01-27-2002, 03:50 PM
Hey, I read in a book that there was an old programming language called FORTRAN that will try to make sence of pretty much any code you put in it. is there anywhere I can get an old copy of this? it sounds like it would be fun to play with :)
01-27-2002, 05:15 PM
It's a "dead" language. If that would be the case, I think many people would use it even now (and be willing to pay big bucks for it too).
01-27-2002, 05:27 PM
Believe me, it trying to make sense of anything you give is NOT a good thing. It will interpret what it thinks your code should be doing, not what you think it should.
I would hate that. I'd rather be told that I had fouled up rather than have it interpret me and then have to spend hours tracking the bug.
01-27-2002, 06:34 PM
You are right there Banjo, but I think CoNFuSiOuS has a point - it would be quite fun to play with :)
01-27-2002, 06:41 PM
Maybe, for about 2 minutes, while you stick in ridiculous code to see what it does. But for me, that sort of thing doesn't hold my interest for very long.
01-27-2002, 06:45 PM
I have the book "Migrating to Fortran 90"; got it at a used book sale for about $0.50. I never really thought about learning it, just wanted to see what the code looked like. :)
Although, if I do get enough time, I might look for a compiler.
01-28-2002, 03:49 AM
If there isn't already a Fortran.NET compiler, there will be one soon. Check it out.
Fortran is an old, old language.
01-28-2002, 06:09 AM
You guys never learned Fortran, let alone programmed in it... I must be old.
It was one of the few languages I could use back when I had to program on our VAX computers... Ah... I can still remember the eerie green glow of the terminal screens... I would have given my eye teeth for Smalltalk/V on the VAX. That would have rocked.
About the only thing that ever made that language worth anything was the ISML library for solving differencial equations. It was primarily used in engineering applications (FORmula TRANslation) for speed... it was never intended to be a very interactive language. Monsanto Chemicals even made a derivative of it for solving chemical process control problems, called "FlowTRAN" (he he he).
And if one of you writes a "Visual Fortran", I'll have to hunt you down. Let the dead rest in peace. :rolleyes: (And yes, I know that DIGITAL wrote an application called "Visual Fortran" but it was far from visual)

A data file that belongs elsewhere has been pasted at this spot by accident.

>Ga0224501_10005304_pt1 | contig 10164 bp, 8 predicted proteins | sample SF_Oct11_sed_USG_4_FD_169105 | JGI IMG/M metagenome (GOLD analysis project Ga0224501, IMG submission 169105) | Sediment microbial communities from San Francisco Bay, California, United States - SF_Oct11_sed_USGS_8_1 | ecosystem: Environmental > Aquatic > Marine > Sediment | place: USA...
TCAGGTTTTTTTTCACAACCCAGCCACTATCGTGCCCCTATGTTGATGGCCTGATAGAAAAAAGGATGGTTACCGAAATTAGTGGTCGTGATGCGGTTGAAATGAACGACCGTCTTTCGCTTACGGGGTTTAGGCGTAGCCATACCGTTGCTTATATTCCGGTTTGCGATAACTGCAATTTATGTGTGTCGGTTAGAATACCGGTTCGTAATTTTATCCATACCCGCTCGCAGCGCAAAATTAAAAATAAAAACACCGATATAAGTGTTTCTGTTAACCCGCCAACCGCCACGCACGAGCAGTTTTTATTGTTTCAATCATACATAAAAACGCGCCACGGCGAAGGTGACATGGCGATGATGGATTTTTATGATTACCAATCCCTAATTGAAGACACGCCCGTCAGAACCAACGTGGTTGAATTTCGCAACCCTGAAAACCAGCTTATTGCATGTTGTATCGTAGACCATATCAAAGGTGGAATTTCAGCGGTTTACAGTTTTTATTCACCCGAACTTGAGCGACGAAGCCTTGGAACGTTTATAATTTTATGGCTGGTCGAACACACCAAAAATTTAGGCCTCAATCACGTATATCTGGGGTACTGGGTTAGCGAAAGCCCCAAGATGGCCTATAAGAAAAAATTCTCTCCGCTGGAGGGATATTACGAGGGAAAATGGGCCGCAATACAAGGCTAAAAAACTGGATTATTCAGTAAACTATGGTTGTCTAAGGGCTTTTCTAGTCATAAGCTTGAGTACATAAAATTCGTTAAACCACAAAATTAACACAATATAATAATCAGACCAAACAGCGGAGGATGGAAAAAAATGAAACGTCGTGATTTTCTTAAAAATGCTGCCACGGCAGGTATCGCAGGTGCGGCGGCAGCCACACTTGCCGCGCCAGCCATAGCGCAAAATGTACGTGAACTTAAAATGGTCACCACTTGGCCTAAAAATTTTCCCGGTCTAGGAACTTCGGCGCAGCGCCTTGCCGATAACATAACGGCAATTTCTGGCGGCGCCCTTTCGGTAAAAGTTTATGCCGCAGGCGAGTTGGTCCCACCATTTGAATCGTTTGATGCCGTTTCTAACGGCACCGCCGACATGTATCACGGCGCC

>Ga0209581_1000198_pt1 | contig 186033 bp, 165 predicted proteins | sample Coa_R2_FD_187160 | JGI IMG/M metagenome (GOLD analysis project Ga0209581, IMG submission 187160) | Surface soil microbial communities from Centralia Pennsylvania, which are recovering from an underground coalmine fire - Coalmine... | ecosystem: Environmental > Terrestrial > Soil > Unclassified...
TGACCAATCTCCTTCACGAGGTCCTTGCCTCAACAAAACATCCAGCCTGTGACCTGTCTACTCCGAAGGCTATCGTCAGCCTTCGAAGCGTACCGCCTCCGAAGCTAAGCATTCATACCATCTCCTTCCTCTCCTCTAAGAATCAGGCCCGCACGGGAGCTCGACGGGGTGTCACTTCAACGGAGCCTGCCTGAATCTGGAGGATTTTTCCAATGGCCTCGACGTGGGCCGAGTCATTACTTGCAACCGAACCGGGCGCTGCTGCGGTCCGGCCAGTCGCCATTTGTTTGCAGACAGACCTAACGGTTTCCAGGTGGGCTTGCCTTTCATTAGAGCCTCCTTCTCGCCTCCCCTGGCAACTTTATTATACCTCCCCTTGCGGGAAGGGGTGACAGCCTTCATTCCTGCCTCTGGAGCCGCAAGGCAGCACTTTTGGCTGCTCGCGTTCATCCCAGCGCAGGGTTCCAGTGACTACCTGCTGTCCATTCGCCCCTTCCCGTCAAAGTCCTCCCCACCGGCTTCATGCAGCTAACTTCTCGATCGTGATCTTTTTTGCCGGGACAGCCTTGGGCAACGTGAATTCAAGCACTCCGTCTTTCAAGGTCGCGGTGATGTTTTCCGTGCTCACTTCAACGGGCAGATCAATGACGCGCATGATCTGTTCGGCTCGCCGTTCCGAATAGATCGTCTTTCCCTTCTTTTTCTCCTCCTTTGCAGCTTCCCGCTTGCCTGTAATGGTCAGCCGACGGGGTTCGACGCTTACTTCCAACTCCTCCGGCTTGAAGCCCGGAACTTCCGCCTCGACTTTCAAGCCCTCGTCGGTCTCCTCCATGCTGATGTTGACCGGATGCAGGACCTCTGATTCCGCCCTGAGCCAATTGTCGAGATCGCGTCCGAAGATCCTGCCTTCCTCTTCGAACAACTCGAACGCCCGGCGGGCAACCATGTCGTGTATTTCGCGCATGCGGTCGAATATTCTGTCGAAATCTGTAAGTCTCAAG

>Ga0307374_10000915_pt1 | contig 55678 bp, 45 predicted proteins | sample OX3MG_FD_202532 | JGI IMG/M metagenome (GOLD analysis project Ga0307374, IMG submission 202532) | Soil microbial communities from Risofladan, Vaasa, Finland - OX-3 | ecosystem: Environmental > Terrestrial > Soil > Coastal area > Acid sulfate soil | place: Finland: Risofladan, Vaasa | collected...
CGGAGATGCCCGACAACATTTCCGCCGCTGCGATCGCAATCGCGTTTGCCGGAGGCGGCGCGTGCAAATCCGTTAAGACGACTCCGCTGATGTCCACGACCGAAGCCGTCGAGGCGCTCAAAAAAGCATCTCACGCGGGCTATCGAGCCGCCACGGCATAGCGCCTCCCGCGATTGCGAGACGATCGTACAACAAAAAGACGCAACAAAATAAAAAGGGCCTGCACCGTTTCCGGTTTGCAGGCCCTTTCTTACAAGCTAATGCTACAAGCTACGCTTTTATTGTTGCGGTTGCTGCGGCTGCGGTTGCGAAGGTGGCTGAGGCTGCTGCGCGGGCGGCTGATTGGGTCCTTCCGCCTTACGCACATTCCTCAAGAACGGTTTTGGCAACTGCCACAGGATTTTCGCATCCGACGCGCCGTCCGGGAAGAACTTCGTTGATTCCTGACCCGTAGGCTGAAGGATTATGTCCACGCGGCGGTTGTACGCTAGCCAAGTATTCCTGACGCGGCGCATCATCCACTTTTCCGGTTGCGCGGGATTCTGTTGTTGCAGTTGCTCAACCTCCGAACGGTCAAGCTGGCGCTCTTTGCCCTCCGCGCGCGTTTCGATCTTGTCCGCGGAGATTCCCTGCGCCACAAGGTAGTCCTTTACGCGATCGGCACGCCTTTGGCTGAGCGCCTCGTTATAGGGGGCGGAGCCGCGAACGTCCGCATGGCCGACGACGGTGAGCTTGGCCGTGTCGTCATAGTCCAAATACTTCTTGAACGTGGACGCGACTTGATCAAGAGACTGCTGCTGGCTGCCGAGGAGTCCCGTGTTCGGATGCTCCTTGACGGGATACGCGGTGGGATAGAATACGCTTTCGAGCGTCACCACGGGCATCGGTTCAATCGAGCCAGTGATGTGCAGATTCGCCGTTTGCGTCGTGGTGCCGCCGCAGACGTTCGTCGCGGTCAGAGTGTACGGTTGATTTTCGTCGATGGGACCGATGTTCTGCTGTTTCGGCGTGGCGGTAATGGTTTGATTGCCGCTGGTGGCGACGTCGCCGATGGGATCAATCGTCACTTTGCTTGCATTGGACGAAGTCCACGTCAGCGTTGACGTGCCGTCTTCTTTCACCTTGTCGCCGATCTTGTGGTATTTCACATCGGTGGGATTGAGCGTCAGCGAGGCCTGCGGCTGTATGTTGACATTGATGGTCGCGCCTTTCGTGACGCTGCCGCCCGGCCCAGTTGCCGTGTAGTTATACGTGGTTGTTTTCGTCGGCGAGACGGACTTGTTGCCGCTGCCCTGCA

01-28-2002, 08:06 AM
Uhm... I can't stand this many misconceptions not being cleared up. I learned how to program using Fortran. I spent the first 5 years of my programming career doing Fortran.
A bit of history. Fortran was the first high level language. Pre-dates even Cobol. It was introduced in the mid 60's I believe.
It is a highly structured language. I don't know who told you that it would "run any code", but they were pulling your leg.
Fortran is not dead. It's still used in highly math intensive programs, mainly in engineering applications. Although I will admit, I haven't seen any classified ads for Fortran in 10 years or so. Unless they've changed recently, I do know that the Flight Simulator programs used for pilot training at FedEx were done in Fortran.
As far as I know, it's still the only language that can do complex numbers natively. Try to get VB to do the square root of -1.
01-28-2002, 08:11 AM
I found several job listings at www.computerjobs.com looking for Fortran programmers.
I also know it's used in the meteorology field to build predictive weather systems (as if such a thing were possible!)
01-28-2002, 10:08 AM
"do complex numbers natively".....
Does this mean that the joke about changing the value of 4 in Fortran is true? :) :)
01-28-2002, 11:05 AM
So I change the value of 4 to 5,
Then I ask it what 2*2 is,
And it hangs on me..... :rolleyes:
01-28-2002, 01:59 PM
Do you guys know what complex numbers are?
01-28-2002, 02:16 PM
I assumed transendental numbers, imaginary numbers, etc.
Ya know, pi, eulers constant, square root of -2, etc.
I was joking about the value of 4
01-28-2002, 02:19 PM
With pi and Euler's constant, they are not imaginary, they're irrational. :p
The complex number consisits of the real part and the imaginary part like 2 + 3 i. This is mathematically very useful - espeically, transforms like Laplace transforms or Fourier transforms to make mathematical manipulation easier.
In my school, some professors and students still use Fortran. It is powerful for complex mathematical calculations.
01-29-2002, 03:59 AM
I definitely remember learning about language that would try to make sense of whatever you gave it. If Fortran then do you know which one it was. I can't remember for the life of me.
01-29-2002, 05:05 AM
I'm sorry Banjo, I think it must have been a dream :)
01-29-2002, 07:48 AM
No idea really. I'd not be surprised if there was some 4-GL out there like that. I know the English Query thingie that comes with SQL Server has a similar concept....
01-29-2002, 10:00 AM
I bought VB-Elf that was a Natural Language Query Interpeter a few years back. It worked reasonably well with some tweaking. Way too much overhead though. It could double or triple the size of the database with it's indexes.
01-29-2002, 10:04 AM
Hey cool... Can we have a Fortran forum too!? Put it right under the c++ one?
(I'm JUST KIDDING, by the way) :)